Did you know that Paul McCartney and Brian Wilson are turning 70 next week? That’s a big deal, right? For the young among us, perhaps I should add that Sir Paul was a member of the Beatles and Brian Wilson a member of the Beach Boys. If you don’t know who they are, there isn’t much I can do for you here. Have you made plans to celebrate? Probably not. In one measure of the reverence being accorded various members of the baby boomer generation as they age, we don’t celebrate or generally even notice their birthdays – unless their name is Bob Dylan. (Click here for the complete version of My Life With Bob Dylan).
This is the eighth year his birthday has been celebrated with a public event in Knoxville, meaning it started on his 64th which isn’t considered a big one for most of us. The crowds have waxed and waned through the years, but the last two years have been the largest by far. In previous years the event was held in the amphitheater on the World’s Fair Park, but was moved to First Friday in June on Market Square starting last year. Also starting last year, national headliner Tim O’Brien who recorded a CD of Dylan tunes called “Red on Blonde,” was added to the bill of local performers.
I thought last year was a bit weak (you can read the review of last year’s show here). Performers tended to forget lyrics and/or were completely dependent on lyric sheets. The sound was atrocious. Tim O’Brien seemed almost irritated to be here and also messed up some of the songs. Still, there were highlights and last year’s low lights clearly didn’t impact the size of the crowd this year, which, if anything was bigger than last year and probably ran into the thousands as people came and went.
One of my favorite sights to watch at a musical event are dancers. I love the oldest and the youngest, the best dancers and the most courageous for attempting to dance and there were plenty of all of the above at the show, which added to it tremendously.
I didn’t catch all of the acts, but the ones I caught were much better. The sound was also better, though not as good as it should be. Michael Crawley and Dave Meer were playing when I arrived and I always enjoy them whether with Jenna Jefferson or as the Detroit Daddies. Michael is a phenomenal harmonica player and Dave is an awesome guitarist, so they were a good start to the event (for me – I may have missed an act or two at the beginning).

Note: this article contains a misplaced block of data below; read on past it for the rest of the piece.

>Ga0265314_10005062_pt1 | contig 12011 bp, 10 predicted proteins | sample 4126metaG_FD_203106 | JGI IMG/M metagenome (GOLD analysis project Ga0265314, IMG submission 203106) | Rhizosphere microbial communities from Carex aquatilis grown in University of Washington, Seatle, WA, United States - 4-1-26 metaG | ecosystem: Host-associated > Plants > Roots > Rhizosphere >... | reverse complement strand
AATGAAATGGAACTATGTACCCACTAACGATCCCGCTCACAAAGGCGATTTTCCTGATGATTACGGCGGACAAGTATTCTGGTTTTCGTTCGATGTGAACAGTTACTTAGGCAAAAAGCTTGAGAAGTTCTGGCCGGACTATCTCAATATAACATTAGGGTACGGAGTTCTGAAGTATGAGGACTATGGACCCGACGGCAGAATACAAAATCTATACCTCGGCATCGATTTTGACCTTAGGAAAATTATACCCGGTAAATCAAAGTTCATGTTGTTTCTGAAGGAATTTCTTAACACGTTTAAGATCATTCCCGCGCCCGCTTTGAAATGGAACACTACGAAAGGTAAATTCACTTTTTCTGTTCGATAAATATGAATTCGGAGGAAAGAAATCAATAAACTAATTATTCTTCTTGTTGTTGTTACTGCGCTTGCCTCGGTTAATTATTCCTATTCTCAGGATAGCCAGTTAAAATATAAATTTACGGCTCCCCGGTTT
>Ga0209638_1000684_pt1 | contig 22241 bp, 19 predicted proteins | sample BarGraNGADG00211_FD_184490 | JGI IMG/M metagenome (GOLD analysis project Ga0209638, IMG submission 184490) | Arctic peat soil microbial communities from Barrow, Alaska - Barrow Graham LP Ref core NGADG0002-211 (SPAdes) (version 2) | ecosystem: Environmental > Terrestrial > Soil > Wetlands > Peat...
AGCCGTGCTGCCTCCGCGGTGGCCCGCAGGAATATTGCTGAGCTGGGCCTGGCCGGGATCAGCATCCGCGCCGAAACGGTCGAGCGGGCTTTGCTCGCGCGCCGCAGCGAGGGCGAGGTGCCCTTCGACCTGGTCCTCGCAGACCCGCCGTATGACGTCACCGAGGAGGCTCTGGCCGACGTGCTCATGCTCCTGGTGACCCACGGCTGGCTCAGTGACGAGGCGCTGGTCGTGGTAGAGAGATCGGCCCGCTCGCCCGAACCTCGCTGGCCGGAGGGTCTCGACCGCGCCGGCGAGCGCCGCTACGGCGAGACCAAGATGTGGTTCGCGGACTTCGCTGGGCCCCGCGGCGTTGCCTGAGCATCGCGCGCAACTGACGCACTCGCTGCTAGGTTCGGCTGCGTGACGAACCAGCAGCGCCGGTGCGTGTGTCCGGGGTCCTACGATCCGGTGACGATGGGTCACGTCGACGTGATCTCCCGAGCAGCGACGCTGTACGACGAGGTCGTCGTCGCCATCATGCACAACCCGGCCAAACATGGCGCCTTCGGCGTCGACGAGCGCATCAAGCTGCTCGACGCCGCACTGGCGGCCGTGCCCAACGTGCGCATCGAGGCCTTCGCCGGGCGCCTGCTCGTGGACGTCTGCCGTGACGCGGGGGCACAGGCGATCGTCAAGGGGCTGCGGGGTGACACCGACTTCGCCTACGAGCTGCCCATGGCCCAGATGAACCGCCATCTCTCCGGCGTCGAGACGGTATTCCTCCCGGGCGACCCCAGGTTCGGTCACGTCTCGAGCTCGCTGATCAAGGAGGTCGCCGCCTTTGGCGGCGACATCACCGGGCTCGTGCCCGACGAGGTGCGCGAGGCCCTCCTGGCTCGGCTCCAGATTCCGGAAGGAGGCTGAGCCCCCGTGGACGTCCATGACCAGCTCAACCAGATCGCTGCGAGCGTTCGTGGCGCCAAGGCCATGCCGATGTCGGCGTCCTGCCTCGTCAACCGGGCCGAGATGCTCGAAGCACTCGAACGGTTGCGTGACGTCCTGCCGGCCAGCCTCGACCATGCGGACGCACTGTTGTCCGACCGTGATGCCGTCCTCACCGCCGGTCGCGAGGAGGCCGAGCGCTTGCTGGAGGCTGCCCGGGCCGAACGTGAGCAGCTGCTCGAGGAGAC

Karen Reynolds, who hosts Writer’s Block, played with her band and, while she made it clear that she rarely plays other people’s songs, her vocals are always amazing. She really has one of the more powerful voices on the Knoxville scene. Evan Carawan followed her playing the dulcimer. His parents, long-time musical residents at the Highlander Center, have played the previous Dylan Bashes and he is no doubt deeply rooted in Dylan’s music.
Maggie Longmire stepped to the stage next and played an all-electric set with a very inspired playlist including “Things Have Changed.” It was great to see her rock-out and she did the songs in wonderful fashion, showing a depth of knowledge of the Dylan catalog that didn’t likely require cramming at the last minute. I can’t say enough about how much she and the band, Maggie’s Farm, rocked. They were definitely a highlight of the day.
Mountain Soul played next and did a fine job paving the way for Hot Shot Freight Train. I wasn’t sure what to expect from these guys who have been working hard the last couple of years to make their mark. The slot right before the headliner seemed like pretty lofty territory for the guys, but I was very impressed. Their song selection was also excellent and they got major points from me for playing “Tonight I’ll Be Staying Here With You” in its alternate version from Live 1975 with different lyrics and a total rock-out approach to what was originally an acoustic song. OK, I’ll stop the nerdy talk. They were good.